Expression analyses have demonstrated that VEGFR2 upregulation may be another mechanism by which mutant p53 controls angiogenesis (30). VEGFR2 is a receptor tyrosine kinase activated by binding of the VEGF-A ligand, and it is the main receptor mediating endothelial cell neovascularization. Mutant p53 binds near the VEGFR2 promoter transcriptional initiation site and plays a role in preserving an open conformation at that location. Relatedly, mutant p53 cooperates with the SWI/SNF complex, which is essential for remodeling the VEGFR2 promoter. Given that wild-type TP53 is a canonical repressor of the VEGF pathway through multiple mechanisms, including transcriptional repression of VEGF-A (7, 19, 31, 32), loss of wild-type p53 function/presence of mutant p53 has several mechanisms by which to turn on the angiogenic “switch.” These mechanisms are compatible with increased susceptibility of TP53-mutant tumors to the effects of VEGF or VEGFR antagonists (5, 33) as confirmed in the current investigation.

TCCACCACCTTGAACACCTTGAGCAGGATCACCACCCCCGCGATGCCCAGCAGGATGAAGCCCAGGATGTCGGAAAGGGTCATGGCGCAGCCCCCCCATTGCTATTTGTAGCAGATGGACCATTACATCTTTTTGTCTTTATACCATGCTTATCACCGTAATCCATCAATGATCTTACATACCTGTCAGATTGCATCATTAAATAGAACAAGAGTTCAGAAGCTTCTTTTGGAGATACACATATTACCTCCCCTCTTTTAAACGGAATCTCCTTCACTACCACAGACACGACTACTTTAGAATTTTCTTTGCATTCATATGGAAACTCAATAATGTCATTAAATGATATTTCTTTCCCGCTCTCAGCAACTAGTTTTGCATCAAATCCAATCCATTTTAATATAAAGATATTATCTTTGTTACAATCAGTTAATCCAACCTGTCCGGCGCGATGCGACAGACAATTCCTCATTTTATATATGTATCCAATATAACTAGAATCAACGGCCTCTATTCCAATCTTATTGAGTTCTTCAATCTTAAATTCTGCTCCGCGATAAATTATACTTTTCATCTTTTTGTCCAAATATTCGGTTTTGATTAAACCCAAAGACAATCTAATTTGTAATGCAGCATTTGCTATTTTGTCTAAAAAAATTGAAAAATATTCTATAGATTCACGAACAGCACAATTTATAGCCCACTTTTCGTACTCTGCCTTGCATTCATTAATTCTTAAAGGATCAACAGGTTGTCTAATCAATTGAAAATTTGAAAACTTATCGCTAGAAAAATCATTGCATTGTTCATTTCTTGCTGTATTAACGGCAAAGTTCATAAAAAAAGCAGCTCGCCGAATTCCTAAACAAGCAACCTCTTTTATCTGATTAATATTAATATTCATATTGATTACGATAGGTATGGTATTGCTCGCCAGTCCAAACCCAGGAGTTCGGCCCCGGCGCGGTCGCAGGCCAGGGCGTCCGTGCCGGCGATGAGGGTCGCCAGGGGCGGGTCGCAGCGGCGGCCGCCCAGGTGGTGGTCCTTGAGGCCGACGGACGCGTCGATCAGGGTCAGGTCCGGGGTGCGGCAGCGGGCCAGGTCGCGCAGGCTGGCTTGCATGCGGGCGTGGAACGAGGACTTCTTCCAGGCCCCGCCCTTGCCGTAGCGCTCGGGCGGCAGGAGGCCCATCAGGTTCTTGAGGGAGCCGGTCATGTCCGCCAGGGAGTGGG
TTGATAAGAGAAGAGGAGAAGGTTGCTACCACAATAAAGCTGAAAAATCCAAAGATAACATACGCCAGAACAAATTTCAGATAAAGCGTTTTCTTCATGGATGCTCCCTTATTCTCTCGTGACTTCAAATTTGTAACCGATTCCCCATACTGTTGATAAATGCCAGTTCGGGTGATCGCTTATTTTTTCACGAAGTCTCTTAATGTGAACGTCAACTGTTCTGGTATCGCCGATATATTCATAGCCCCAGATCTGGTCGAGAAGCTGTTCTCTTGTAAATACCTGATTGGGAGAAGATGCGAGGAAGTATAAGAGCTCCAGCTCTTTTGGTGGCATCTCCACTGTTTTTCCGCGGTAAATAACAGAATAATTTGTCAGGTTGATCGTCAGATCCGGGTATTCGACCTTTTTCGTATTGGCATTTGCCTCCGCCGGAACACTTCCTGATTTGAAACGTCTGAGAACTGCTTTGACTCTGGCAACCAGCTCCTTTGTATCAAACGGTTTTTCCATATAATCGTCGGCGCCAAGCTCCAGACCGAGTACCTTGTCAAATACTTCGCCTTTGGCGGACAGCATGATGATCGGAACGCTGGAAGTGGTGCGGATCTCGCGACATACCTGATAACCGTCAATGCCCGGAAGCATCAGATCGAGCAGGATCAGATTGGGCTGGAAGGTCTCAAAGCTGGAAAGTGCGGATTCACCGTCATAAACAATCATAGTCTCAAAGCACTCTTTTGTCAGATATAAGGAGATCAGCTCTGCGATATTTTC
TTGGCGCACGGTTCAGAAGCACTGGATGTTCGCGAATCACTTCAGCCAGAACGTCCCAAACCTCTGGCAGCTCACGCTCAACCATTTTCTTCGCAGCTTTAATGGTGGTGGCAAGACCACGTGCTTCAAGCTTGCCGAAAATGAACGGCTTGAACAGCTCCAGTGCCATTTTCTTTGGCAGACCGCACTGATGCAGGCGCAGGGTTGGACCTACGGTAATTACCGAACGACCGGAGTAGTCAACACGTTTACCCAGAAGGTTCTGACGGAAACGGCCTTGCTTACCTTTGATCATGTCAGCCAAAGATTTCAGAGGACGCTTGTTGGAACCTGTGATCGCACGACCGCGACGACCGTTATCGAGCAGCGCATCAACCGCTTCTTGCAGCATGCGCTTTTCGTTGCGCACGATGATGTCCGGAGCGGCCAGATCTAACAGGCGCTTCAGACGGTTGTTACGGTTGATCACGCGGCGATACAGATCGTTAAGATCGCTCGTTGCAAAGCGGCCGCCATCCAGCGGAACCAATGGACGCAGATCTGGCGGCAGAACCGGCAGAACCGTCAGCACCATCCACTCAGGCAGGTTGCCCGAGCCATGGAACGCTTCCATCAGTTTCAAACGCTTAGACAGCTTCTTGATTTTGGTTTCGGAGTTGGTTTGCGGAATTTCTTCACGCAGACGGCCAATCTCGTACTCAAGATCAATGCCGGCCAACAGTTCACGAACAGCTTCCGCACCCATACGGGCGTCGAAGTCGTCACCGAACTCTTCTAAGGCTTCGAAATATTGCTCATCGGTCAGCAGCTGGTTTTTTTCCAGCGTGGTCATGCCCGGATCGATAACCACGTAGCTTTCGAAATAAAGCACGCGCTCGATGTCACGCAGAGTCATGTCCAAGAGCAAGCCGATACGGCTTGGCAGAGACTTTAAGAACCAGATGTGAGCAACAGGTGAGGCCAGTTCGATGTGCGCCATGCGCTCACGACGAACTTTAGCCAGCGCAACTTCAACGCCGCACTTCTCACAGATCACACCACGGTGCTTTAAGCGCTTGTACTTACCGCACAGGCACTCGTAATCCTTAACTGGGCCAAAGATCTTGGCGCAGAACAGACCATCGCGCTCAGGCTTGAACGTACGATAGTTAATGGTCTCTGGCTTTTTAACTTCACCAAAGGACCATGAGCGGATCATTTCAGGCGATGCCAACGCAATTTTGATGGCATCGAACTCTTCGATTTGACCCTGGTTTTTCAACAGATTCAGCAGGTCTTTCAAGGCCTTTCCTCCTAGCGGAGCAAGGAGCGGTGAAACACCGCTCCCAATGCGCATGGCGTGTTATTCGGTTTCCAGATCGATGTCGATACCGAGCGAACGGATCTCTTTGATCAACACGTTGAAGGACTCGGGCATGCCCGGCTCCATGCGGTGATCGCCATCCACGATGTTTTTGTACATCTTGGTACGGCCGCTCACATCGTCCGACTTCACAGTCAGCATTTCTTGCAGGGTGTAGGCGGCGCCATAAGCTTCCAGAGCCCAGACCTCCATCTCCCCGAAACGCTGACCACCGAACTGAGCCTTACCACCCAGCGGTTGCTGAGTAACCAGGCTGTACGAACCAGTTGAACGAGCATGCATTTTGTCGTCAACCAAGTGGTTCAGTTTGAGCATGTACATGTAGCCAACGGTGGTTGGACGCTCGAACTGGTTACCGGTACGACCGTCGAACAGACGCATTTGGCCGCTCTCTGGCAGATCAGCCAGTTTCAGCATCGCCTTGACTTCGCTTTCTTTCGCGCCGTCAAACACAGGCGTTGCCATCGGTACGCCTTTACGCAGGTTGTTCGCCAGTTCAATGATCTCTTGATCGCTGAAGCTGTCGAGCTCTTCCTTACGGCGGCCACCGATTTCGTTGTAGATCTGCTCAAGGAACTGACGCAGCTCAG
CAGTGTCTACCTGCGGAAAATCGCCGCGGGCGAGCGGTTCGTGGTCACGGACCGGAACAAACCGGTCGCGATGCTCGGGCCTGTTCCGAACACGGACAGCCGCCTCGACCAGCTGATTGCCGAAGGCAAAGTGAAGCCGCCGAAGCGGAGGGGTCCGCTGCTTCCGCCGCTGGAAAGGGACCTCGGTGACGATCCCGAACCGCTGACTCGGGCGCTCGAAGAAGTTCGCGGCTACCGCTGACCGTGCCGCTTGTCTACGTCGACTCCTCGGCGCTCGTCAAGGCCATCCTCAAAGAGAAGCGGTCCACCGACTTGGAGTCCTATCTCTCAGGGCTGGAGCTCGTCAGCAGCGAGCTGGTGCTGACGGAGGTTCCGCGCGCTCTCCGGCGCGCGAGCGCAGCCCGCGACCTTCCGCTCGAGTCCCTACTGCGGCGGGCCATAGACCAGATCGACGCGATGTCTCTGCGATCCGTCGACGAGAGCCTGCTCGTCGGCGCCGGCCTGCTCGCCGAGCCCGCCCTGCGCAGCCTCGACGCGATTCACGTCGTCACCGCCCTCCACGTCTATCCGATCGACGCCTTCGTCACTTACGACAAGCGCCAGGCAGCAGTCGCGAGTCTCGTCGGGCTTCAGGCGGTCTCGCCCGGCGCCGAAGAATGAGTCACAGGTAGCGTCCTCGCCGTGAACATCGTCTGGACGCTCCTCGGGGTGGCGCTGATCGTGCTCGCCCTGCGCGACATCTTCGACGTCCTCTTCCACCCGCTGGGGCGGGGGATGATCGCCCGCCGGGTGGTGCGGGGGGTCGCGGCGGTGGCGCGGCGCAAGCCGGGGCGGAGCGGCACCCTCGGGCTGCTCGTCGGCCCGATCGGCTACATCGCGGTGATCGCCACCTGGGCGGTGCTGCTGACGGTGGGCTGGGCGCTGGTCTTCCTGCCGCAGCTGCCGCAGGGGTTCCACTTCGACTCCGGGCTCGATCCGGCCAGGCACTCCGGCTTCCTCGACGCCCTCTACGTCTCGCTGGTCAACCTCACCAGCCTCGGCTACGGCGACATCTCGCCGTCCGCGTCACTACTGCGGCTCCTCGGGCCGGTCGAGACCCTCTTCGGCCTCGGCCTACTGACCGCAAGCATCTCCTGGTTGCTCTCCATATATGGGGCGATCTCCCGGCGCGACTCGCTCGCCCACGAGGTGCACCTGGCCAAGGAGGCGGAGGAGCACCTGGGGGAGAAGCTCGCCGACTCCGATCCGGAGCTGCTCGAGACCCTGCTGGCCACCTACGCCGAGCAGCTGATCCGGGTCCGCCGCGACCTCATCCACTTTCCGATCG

There are several limitations to this study. First, there were insufficient numbers of patients to determine whether specific alterations in TP53 are more important than others. Preclinical work has also not clarified which of the TP53 mutations may function to upregulate VEGF-A or VEGFR2, or participate in the immune response. Furthermore, because this study was conducted across tumor types, it remains unclear whether or not there would be differences in significance in specific histologies. Of note, however, in this regard, our patients were well balanced in the number of gastrointestinal versus other tumors (Table 1), and the fact that the study was histology agnostic may suggest generalizability. Another limitation was that a variety of VEGF/VEGFR inhibitors were given. The strength of correlation with benefit by agent could not be analyzed based on the sample size. Still, previous data have suggested that TP53 mutations may correlate with better outcome after either VEGF antibody (6) or VEGFR small-molecule inhibitor treatment (33), and this concept is further supported by the observation that TP53 mutations are associated with increased levels of VEGF-A transcripts (7), which in turn interact with VEGFR1 and VEGFR2. Finally, our study sample size was small. Further prospective studies with larger numbers of treated patients are needed.